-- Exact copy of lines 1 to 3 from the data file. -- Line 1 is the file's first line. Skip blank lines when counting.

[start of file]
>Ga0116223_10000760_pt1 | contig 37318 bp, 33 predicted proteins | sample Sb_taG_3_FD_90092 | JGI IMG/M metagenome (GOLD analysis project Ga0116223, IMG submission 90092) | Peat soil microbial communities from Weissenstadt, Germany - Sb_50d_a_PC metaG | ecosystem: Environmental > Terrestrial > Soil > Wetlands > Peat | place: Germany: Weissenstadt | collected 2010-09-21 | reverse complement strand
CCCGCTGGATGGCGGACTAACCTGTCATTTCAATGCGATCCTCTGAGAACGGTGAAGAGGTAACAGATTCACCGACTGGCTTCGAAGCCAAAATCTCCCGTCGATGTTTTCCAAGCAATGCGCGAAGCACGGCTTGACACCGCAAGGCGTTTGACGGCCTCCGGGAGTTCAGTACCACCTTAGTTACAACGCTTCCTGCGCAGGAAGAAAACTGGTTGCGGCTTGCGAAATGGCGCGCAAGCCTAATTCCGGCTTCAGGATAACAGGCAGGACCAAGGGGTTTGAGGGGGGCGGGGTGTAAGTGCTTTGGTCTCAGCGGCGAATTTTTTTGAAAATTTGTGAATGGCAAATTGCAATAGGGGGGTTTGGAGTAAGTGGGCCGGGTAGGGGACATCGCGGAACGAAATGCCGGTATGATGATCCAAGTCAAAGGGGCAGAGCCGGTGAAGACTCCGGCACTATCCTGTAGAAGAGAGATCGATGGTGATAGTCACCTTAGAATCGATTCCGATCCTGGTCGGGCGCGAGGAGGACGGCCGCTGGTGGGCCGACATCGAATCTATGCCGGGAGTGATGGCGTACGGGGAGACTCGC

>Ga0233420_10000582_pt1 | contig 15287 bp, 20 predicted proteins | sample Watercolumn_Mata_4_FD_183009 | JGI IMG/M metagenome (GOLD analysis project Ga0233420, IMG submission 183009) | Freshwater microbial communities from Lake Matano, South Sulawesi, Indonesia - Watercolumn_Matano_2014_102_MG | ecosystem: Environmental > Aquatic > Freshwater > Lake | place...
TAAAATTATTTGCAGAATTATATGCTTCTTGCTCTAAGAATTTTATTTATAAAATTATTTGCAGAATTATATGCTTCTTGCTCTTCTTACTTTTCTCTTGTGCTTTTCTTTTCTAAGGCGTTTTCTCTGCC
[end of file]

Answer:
>Ga0116223_10000760_pt1 | contig 37318 bp, 33 predicted proteins | sample Sb_taG_3_FD_90092 | JGI IMG/M metagenome (GOLD analysis project Ga0116223, IMG submission 90092) | Peat soil microbial communities from Weissenstadt, Germany - Sb_50d_a_PC metaG | ecosystem: Environmental > Terrestrial > Soil > Wetlands > Peat | place: Germany: Weissenstadt | collected 2010-09-21 | reverse complement strand
CCCGCTGGATGGCGGACTAACCTGTCATTTCAATGCGATCCTCTGAGAACGGTGAAGAGGTAACAGATTCACCGACTGGCTTCGAAGCCAAAATCTCCCGTCGATGTTTTCCAAGCAATGCGCGAAGCACGGCTTGACACCGCAAGGCGTTTGACGGCCTCCGGGAGTTCAGTACCACCTTAGTTACAACGCTTCCTGCGCAGGAAGAAAACTGGTTGCGGCTTGCGAAATGGCGCGCAAGCCTAATTCCGGCTTCAGGATAACAGGCAGGACCAAGGGGTTTGAGGGGGGCGGGGTGTAAGTGCTTTGGTCTCAGCGGCGAATTTTTTTGAAAATTTGTGAATGGCAAATTGCAATAGGGGGGTTTGGAGTAAGTGGGCCGGGTAGGGGACATCGCGGAACGAAATGCCGGTATGATGATCCAAGTCAAAGGGGCAGAGCCGGTGAAGACTCCGGCACTATCCTGTAGAAGAGAGATCGATGGTGATAGTCACCTTAGAATCGATTCCGATCCTGGTCGGGCGCGAGGAGGACGGCCGCTGGTGGGCCGACATCGAATCTATGCCGGGAGTGATGGCGTACGGGGAGACTCGC

>Ga0233420_10000582_pt1 | contig 15287 bp, 20 predicted proteins | sample Watercolumn_Mata_4_FD_183009 | JGI IMG/M metagenome (GOLD analysis project Ga0233420, IMG submission 183009) | Freshwater microbial communities from Lake Matano, South Sulawesi, Indonesia - Watercolumn_Matano_2014_102_MG | ecosystem: Environmental > Aquatic > Freshwater > Lake | place...